…a combination of relentless predator upon the obsolete and benevolent solver of the world’s problems. As ways of making money go, that’s pretty good. Startups are often ruthless competitors, but they’re competing in a game won by making what people want.
This is such a cool way to think about startups. I like the image of the relentless predator – some one on the hunt, looking to obsolete wasteful ways of doing things, saving people tons of money and making a few bucks in the process.
So how are startup ideas born?
1. If you are lucky, you will find a list like this to start with. It can fire your imagination and set you thinking to make your own list or flesh out the ideas a bit more.
2. You can watch out for problems and suddenly a better way solve some of them may pop-up in your head.
3. You can watch trends, think a bit ahead and build a few experimental proto-types and see what happens (You may be taking a bit of a risk with this approach and may end up building a solution looking for a problem).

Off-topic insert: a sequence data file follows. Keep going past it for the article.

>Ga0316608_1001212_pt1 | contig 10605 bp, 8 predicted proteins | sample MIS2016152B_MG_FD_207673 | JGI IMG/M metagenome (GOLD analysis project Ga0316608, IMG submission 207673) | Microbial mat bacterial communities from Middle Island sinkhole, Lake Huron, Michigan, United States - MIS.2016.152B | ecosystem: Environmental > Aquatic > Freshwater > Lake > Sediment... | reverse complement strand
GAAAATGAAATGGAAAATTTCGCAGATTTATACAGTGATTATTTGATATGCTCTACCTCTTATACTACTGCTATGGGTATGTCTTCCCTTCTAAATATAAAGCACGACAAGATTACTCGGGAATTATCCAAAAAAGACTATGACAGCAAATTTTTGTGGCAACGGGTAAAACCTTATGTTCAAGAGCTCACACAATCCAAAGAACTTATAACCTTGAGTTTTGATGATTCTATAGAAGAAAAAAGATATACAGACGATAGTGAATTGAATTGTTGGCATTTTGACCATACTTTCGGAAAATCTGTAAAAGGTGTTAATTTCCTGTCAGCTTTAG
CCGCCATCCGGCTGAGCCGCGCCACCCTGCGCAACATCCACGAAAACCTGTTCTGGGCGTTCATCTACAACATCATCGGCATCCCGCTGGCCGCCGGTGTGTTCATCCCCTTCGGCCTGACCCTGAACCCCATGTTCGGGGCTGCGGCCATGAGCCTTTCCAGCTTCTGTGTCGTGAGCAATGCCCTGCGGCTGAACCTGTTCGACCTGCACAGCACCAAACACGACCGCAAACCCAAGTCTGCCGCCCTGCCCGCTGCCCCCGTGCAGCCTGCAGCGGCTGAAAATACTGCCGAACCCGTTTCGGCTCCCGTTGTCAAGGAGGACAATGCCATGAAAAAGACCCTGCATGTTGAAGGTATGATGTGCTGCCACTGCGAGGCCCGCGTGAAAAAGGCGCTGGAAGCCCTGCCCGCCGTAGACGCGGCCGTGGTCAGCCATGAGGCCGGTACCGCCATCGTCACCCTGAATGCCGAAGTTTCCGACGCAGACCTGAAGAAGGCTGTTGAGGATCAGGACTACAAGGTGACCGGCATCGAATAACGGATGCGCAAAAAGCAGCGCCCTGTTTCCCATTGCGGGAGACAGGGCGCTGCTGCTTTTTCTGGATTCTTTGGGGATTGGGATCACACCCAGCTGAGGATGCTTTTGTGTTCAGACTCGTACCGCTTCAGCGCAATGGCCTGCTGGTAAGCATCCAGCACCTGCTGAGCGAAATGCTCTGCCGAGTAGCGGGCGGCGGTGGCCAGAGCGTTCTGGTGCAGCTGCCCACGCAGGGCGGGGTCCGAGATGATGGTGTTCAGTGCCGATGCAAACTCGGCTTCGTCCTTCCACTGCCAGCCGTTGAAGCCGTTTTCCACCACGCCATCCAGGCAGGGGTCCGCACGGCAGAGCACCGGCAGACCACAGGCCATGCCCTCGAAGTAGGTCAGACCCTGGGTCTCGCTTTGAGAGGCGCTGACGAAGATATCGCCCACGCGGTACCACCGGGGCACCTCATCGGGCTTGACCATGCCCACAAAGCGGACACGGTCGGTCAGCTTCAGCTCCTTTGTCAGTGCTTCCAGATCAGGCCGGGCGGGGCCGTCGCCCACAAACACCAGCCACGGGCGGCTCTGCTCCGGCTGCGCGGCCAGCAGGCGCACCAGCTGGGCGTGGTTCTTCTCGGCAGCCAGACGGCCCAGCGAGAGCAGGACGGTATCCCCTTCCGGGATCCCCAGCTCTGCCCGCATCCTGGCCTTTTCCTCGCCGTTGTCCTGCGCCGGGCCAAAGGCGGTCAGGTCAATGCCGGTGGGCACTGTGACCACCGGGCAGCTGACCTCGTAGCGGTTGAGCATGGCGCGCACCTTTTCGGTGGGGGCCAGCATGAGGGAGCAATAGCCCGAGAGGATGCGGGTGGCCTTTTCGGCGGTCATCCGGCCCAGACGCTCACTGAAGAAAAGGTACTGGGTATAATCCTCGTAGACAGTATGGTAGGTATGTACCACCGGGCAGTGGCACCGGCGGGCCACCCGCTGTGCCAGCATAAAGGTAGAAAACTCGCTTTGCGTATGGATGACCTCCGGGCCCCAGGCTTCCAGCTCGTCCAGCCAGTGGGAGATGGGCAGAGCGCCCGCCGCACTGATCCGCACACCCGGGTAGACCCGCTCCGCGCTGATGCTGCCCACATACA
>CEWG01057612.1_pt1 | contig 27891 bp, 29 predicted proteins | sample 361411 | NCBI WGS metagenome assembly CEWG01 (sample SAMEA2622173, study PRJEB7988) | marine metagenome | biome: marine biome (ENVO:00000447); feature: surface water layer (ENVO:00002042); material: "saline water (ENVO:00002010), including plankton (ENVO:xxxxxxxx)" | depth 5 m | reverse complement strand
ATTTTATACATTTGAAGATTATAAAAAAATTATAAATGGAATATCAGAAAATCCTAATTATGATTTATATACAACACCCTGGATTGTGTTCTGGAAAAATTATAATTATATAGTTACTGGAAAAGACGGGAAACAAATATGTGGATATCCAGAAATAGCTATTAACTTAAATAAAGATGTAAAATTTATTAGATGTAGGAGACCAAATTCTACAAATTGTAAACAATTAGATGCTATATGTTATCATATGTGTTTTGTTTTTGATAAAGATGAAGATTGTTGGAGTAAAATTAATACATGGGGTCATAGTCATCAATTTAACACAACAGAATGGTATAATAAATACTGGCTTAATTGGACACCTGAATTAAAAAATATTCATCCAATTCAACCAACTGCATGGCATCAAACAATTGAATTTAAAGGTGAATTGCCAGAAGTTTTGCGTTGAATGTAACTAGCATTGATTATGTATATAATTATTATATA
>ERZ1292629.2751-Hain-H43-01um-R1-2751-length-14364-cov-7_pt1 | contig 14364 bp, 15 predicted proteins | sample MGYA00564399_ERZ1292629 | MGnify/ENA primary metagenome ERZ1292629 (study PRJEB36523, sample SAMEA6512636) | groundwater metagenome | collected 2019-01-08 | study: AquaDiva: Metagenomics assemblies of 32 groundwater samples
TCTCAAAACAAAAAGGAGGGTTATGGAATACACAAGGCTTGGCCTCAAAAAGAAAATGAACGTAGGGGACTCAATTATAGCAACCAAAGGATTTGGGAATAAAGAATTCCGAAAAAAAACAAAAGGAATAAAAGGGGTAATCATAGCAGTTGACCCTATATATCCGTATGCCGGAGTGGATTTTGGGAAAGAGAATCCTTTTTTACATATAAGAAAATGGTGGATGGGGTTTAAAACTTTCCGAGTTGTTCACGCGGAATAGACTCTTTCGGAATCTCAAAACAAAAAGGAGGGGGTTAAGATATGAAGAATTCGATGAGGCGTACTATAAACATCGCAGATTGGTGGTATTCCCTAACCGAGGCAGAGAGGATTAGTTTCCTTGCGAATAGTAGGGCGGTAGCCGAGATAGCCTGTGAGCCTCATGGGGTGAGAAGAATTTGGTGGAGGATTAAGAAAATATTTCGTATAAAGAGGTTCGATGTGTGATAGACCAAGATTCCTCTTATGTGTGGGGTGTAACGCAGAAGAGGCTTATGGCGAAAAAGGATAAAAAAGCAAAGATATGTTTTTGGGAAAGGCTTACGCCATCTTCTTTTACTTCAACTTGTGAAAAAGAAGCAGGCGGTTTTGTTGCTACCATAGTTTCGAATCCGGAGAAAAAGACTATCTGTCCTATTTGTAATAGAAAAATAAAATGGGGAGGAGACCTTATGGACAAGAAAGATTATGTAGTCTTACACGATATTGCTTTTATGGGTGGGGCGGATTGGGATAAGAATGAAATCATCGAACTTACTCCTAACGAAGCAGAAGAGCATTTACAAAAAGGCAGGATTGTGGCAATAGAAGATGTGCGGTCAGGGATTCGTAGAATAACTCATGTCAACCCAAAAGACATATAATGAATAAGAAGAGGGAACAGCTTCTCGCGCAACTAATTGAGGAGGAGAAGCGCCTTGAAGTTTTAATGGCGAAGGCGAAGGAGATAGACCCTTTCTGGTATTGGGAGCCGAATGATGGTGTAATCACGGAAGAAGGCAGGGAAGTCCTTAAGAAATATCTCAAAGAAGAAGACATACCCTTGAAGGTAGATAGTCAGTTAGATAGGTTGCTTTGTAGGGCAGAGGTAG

4. Find the gap in an emerging technology space and fill a tiny bit of it with your solution.
5. Leverage a new technology to do something that has not been done before.
6. Pick some great idea that is successful and radically improve the implementation (make it simpler, easier, faster, more scalable).
7. The best, in my opinion, is to scratch your own itch and find something, for which you are the first user and see whether it has one of the above characteristics (an added bonus).
In our own startups , we have tried a few of these approaches. There may be many more. As Paul Graham says:
Consider this list to end with a giant ellipsis.
Dreaming up ideas can become a (nice) habit, so I keep an idealog. Not every idea is a good one or fit for a startup. But ideas trigger ideas and you never know where they may lead.